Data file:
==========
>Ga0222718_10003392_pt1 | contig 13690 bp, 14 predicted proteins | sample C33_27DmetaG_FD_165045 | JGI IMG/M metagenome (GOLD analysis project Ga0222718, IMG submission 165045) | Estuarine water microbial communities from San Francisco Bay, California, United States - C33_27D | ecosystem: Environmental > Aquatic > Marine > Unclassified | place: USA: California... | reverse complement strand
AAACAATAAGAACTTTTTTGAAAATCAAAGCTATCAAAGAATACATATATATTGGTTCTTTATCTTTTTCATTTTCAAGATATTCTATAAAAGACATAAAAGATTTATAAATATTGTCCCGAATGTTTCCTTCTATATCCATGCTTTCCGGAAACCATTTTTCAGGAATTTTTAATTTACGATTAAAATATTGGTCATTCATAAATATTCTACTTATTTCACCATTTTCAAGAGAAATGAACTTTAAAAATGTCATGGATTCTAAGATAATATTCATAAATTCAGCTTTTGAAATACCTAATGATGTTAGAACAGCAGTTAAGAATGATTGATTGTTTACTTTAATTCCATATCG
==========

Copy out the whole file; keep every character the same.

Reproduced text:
>Ga0222718_10003392_pt1 | contig 13690 bp, 14 predicted proteins | sample C33_27DmetaG_FD_165045 | JGI IMG/M metagenome (GOLD analysis project Ga0222718, IMG submission 165045) | Estuarine water microbial communities from San Francisco Bay, California, United States - C33_27D | ecosystem: Environmental > Aquatic > Marine > Unclassified | place: USA: California... | reverse complement strand
AAACAATAAGAACTTTTTTGAAAATCAAAGCTATCAAAGAATACATATATATTGGTTCTTTATCTTTTTCATTTTCAAGATATTCTATAAAAGACATAAAAGATTTATAAATATTGTCCCGAATGTTTCCTTCTATATCCATGCTTTCCGGAAACCATTTTTCAGGAATTTTTAATTTACGATTAAAATATTGGTCATTCATAAATATTCTACTTATTTCACCATTTTCAAGAGAAATGAACTTTAAAAATGTCATGGATTCTAAGATAATATTCATAAATTCAGCTTTTGAAATACCTAATGATGTTAGAACAGCAGTTAAGAATGATTGATTGTTTACTTTAATTCCATATCG